HINGE ON LEFT (right side hinge is hidden behind the radio) supports the wood shelf. Tied to an eye-screw (upper right corner of photo) is a LINE. It traces down through the wood, across the width of the radio, and then up. That line is secured to a BOLT on the VHF.


Of course this VHF radio shelf system is not fancy. The wood is unfinished. Really the whole thing cannot be considered nautical by the real Yachtsmen around me. The wooden shelf, 1/8" braided line support, and hinges were all items found in lockers aboard Seaweed. That eye-screw is inserted in the base of my DVD rack.
 

DVDs are stored in a nifty shelving system designed and made by my friend Tom McArthur who has a Bristol24.

I do so love having my DVDs organized on shelves in my cabin. I keep them in alphabetical order.
 

My second VHF is right above my pillow. I listen to the
weather each morning on Wx Channel 9 before I get up.

 

One thing that is odd is that the numbers for the Wx station differs between this one and my main VHF radio. Both broadcasts are identical. It's just that the numbers don't match. This phenomenon (differing Wx channels) may also be a result of my rather obsolete radio being so old that it's receiving part is a bit wonky.


I mention this oddity because I suspect others have had the same situation in other locales. For me this is not a problem. The weather is what concerns me, not what channel it is broadcast on. Plus, the rest of the normal channels are fine. I'm in the "It's not broken/why fix it?" mode when it comes to this second VHF radio.
 

EVERY morning before I get out of my bunk I turn on the Wx channel and listen. It gives me an idea of what to expect for weather during the day, along with a longer term forecast of what is to come. I find that useful.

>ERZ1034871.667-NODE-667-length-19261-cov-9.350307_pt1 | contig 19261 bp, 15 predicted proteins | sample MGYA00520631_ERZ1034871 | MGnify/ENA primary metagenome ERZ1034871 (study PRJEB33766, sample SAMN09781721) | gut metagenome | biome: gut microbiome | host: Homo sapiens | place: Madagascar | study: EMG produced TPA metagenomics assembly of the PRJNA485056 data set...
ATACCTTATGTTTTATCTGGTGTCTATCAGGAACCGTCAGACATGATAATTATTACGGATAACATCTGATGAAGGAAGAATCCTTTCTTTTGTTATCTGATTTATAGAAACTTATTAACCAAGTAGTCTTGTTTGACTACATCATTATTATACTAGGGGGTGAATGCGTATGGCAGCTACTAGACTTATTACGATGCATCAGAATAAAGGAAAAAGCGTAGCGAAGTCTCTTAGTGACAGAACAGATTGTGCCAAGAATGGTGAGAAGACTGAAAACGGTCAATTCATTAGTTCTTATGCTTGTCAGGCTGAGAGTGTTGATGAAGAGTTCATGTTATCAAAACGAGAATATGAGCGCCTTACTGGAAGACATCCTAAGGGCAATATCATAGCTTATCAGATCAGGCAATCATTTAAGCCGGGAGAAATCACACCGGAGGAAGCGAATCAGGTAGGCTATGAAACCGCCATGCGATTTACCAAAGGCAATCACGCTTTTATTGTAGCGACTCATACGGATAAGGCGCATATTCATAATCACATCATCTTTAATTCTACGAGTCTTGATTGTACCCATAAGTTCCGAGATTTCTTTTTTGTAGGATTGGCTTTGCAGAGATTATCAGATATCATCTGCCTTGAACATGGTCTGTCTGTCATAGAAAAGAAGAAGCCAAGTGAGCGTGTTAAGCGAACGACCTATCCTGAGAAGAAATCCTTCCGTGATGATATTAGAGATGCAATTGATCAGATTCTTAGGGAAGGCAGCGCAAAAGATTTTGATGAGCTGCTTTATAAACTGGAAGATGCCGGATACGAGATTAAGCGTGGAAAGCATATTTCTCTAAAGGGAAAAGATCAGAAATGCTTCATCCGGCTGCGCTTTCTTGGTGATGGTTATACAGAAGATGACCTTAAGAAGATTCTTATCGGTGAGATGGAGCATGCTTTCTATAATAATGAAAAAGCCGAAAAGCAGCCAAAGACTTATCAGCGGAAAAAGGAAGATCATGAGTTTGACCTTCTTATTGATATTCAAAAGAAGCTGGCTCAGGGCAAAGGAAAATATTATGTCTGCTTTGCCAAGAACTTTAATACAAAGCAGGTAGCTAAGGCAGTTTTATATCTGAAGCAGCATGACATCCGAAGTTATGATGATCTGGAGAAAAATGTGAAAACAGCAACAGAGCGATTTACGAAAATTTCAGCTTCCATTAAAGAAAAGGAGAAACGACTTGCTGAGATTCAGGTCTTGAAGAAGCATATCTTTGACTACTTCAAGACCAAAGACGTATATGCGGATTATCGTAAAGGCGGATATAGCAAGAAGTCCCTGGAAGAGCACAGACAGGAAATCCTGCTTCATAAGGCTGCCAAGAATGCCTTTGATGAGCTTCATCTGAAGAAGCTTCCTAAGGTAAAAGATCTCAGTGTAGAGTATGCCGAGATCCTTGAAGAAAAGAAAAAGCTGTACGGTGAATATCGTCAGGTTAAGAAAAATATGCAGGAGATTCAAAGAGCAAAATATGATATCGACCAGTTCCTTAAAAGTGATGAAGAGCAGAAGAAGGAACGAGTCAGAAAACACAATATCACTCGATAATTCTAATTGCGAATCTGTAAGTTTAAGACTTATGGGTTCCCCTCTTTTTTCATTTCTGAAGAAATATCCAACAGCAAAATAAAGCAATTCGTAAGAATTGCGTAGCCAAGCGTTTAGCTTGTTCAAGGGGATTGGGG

Knowing if it is going to rain makes a difference in my day to day life. Rain equals a wonderful day to curl up in my bunk and read. Sunshine means I'll have plenty of power and can get ambitious, or snuggle Skipper and enjoy my tablet.
 

In either event, life aboard Seaweed is fabulous. I am truly blessed!
 

To you and yours, enjoy autumn. I know I'm looking forward to the holiday season. Happy Halloween!

Pam in Minnesota decorated for Halloween. Very spiffy, eh?!?
 

As for me, here is my Happy Halloween troll:

 

Such is life aboard Seaweed. It is late and I've had a long day.


Free Advice: the next time you see a $5 VHF radio, consider purchasing same. It's always good to have a spare radio. Install yours some place away from the helm. Perhaps you'll want one near your bunk, or by your navigation table, desk or galley. In any event, a secondary radio is always a good thing.


Thank you for reading. I appreciate that.
 

I'd love to know if you have more than on permanently mounted VHF radio.
And, where do you have your radios installed?
 

Regarding the Comments Section, found at the end of every article:

  • Before you type in each block be sure to hit the backspace key. Coding inserts a space in every box. Your email address will come back as malformed unless you remove that space. (You don't have to include your email address.)

  • The capcha is case sensitive.


COMMENTS:
 

2019

Categories: Boats, Characters, Gear, Locations,

Inexpensive Handle Fix ~ Previous Post ...   
...
Next Post ~ Tool to Extend my Reach (back-scratcher)

Archive

The Archive holds a running list with synopsis of published articles, and links to same.

A favorite aphorism:  The older I get the earlier it gets late.

Contributions to my Cruising Kitty
via
are always appreciated.

Every gift helps.

The Cruising Kitty is what boaters refer to as spending money. There's never enough aboard Seaweed!


I am also an Amazon Affiliate.

  

Copyright Janice Marois  |  Home  |  Archive  |  Topics  |  Boat List  |  Site Map  |  Email Me  |